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Personality fakers fooling no one

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HC Online | 22 Sep 2011, 12:01 AM Agree 0
A new book has just been released that has exposed the ways candidates can skew or ‘fake’ personality assessments when applying for new positions.
  • Yolanda Stafurik | 22 Sep 2011, 03:26 PM Agree 0
    What is the difference between using the personality test to ‘screen out the most undesirable applicants’ compared to ‘screening to select only the exceptional candidates”? Wouldn’t the selection criteria still be identifying and screening the same particular qualities whether you’re eliminating poor candidates or selecting top performing candidates on a pre defined criteria?
    As Rogers stated, I don’t think these tools should be used on its own. Personality tests should be used in conjunction with other methods and even then used with caution and an open mind.
  • Salih Mujcic, Consulting Psychologist, Onetest | 23 Sep 2011, 11:40 AM Agree 0
    I think this article raises a number of legitimate concerns associated with psychometric assessment, well actually any assessment for that matter. This is an issue that that psychometricians and psychologists have grappled with for many decades.

    To provide you with an example, let’s say that we tested people by a work sample test (the most predictive method of testing an individual’s ability to perform on the job) where they come in and do a day’s work with your organisation. Naturally, their behaviour, the amount of effort they invest, their motivation, and their demeanour will be somewhat inflated or over exaggerated in relation to their natural tendencies.

    What I am trying to depict here is the fact that when placed in a high stakes competitive recruitment and selection process where candidates are motivated to win, they will have a natural inclination to present themselves in a more positive light. So as the author rightly states, this is something that we actually have to have the foresight to control for.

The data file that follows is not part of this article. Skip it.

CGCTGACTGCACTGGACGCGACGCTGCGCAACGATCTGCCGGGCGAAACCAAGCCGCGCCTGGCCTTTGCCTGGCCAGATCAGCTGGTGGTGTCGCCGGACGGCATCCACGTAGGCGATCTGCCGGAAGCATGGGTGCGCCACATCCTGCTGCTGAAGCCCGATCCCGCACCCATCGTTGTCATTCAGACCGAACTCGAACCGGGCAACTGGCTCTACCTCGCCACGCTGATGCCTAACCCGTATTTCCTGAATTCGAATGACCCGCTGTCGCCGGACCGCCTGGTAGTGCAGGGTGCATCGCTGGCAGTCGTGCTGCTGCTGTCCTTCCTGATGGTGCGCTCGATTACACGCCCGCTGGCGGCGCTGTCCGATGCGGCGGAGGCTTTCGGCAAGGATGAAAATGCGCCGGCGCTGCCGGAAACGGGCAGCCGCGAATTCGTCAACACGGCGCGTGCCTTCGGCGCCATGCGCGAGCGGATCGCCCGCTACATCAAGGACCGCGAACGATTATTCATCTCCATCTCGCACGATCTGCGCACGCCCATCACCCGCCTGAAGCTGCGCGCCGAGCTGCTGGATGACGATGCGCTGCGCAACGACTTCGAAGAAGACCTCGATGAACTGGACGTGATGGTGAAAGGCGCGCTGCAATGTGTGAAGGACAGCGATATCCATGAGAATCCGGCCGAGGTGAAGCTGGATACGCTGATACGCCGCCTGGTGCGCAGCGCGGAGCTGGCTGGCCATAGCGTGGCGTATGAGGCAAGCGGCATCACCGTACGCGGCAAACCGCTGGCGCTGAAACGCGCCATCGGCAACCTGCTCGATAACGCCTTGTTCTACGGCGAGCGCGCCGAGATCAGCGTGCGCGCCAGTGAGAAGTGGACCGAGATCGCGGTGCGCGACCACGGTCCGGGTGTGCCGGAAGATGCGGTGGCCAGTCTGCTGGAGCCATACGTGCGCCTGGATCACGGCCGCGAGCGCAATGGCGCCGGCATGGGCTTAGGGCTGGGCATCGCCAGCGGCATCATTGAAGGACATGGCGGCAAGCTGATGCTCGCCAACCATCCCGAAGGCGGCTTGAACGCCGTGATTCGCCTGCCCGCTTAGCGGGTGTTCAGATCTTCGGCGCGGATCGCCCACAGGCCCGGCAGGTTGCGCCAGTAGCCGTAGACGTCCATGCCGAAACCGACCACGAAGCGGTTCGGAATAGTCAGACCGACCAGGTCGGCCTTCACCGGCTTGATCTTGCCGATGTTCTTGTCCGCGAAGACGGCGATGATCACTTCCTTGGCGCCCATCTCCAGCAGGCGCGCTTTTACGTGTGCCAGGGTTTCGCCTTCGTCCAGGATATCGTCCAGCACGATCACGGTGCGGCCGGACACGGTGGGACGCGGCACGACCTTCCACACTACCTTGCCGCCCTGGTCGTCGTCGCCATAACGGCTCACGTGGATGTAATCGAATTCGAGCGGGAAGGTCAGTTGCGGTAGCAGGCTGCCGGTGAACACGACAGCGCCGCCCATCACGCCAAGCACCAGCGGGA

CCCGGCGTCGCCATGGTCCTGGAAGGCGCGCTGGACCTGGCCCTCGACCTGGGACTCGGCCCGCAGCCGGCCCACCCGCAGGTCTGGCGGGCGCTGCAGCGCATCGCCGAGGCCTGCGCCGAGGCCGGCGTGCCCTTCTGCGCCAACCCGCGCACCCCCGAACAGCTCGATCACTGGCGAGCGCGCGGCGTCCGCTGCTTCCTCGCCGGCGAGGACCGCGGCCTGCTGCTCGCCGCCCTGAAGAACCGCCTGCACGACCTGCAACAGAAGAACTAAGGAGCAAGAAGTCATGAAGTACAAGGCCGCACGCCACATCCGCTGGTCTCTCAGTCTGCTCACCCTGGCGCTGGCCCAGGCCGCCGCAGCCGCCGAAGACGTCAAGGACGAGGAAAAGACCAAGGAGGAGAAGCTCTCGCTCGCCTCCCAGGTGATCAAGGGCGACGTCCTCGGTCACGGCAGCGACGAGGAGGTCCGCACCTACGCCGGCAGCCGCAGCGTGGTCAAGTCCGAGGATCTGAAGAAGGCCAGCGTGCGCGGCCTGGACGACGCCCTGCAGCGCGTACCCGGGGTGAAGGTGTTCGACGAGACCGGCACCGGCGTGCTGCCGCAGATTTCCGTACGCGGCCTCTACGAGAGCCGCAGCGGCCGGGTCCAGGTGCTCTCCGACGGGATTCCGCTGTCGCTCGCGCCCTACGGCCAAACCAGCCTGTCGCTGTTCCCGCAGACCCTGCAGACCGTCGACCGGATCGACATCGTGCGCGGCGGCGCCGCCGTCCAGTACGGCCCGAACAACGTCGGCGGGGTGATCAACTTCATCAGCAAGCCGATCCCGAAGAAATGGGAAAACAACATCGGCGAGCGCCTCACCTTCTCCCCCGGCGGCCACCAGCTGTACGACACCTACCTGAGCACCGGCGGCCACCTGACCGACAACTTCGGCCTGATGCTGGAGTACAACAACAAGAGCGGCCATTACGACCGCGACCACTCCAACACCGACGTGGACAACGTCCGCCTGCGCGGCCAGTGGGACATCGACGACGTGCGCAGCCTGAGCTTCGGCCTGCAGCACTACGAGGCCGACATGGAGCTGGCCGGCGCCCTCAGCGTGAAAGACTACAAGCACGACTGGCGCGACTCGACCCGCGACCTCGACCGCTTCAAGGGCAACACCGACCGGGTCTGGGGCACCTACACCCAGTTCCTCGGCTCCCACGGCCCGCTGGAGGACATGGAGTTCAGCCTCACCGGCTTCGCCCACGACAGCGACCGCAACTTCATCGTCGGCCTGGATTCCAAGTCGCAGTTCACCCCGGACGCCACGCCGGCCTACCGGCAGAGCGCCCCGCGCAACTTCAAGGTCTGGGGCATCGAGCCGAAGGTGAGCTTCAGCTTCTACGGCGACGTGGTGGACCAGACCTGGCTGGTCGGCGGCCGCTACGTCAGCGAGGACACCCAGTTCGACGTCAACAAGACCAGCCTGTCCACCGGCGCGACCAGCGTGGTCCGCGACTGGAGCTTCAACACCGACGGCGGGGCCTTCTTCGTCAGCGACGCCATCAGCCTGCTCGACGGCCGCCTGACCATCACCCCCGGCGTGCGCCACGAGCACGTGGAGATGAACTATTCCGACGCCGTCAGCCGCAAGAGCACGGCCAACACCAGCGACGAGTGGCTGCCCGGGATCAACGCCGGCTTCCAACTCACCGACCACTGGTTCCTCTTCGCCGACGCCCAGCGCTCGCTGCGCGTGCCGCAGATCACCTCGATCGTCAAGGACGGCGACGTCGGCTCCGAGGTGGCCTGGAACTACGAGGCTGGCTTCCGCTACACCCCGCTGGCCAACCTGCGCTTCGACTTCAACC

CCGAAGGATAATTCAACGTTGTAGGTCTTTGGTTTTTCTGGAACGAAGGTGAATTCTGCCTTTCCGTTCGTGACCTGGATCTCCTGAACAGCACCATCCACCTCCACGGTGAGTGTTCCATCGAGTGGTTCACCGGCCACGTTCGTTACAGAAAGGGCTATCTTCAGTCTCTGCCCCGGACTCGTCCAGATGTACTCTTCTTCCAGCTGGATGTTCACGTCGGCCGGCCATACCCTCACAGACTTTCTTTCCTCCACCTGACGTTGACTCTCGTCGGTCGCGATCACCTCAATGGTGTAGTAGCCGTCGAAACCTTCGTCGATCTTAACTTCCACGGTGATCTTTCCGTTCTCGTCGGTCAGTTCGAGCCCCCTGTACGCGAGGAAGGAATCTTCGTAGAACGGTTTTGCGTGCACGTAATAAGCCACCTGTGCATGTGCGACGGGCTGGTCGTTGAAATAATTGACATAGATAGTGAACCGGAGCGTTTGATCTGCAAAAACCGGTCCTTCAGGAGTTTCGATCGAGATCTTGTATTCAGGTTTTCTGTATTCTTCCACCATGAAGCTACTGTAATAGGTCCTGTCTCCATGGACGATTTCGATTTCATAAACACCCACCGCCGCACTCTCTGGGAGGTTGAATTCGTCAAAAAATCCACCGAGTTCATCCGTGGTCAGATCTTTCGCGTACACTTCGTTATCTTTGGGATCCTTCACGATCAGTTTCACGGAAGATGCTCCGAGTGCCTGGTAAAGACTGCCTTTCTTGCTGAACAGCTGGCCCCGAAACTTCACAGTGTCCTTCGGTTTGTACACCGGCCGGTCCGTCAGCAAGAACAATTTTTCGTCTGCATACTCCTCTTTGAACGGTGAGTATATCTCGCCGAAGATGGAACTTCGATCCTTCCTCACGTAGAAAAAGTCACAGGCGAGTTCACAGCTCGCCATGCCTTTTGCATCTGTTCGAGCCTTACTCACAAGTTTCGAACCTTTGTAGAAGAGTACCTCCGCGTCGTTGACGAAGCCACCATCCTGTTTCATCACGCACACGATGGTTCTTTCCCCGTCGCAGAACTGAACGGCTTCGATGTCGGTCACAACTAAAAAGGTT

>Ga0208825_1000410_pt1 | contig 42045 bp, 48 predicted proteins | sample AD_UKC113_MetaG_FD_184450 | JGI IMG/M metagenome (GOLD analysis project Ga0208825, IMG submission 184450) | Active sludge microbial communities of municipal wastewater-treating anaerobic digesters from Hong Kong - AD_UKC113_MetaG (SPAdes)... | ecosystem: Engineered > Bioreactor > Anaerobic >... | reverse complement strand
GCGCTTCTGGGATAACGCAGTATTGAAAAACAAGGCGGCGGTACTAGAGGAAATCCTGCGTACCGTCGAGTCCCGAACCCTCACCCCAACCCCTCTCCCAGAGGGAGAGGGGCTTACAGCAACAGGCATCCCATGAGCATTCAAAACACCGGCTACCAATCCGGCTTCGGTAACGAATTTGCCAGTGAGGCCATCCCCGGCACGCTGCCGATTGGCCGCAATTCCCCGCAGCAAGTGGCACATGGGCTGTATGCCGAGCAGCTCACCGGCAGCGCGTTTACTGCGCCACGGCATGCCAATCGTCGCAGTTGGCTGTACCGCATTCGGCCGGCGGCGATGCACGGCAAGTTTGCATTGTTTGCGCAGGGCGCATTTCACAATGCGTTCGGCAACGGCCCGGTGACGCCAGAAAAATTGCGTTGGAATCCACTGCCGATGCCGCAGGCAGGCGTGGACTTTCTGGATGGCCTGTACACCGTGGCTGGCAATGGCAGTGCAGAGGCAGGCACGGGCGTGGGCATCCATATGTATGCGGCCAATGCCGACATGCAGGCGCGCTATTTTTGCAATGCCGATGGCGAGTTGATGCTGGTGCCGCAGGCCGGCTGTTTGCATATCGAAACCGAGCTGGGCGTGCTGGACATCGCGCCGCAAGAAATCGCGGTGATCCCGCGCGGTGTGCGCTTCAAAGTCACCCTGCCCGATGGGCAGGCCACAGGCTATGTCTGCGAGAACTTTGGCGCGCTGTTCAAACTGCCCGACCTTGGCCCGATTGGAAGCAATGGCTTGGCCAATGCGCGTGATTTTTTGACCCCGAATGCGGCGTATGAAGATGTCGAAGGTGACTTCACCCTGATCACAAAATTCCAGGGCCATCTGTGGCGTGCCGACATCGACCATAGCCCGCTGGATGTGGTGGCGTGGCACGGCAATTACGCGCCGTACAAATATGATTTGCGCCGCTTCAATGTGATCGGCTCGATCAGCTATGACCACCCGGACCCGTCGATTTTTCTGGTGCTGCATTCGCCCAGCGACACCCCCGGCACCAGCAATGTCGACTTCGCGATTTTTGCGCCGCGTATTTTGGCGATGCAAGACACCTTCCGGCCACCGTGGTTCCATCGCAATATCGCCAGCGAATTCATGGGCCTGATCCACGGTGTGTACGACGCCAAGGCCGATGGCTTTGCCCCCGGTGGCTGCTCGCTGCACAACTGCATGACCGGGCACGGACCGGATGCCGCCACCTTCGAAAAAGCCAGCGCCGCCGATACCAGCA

However, I think it’s very important to highlight that most assessments are quite complex in their design and even if candidate’s attempt to game these assessments they are:
    - Doing themselves a disservice
    - Unaware of the functioning and design of the assessment and therefore unable to achieve the desired effect
    A very recent study into cheating behaviour on assessments reported that candidates are actually very aware of this complexity and that cheating on assessments would only be cheating themselves. I think we must keep in mind that a small percentage of candidates, around 10%, will be motivated to be highly deceptive in providing responses. That’s just the nature of the game. In this courtship, if you like, between the candidate and the employer, the candidate is naturally going to be more inclined to present themselves more positively.

    More sophisticated psychometric assessments are dual sided and the candidate’s responses are compared to a unique organisational profile. Additionally, well validated and psychometrically sound tools often contain validity, or impression management checks that alert employers to any exaggeration or inconsistency on the candidate’s behalf. The other important consideration is that candidate results are based on numerous items and not simply one item. Thus, they must consistently respond across an assessment to generate a valid profile. Designing assessment items in not as simple as designing a simple survey, items must actually be related to some type of orientation or preference that can be linked to specific outcomes. Significant amounts of work are invested into making sure that the items are a pure measure of the specific construct they are intended to measure.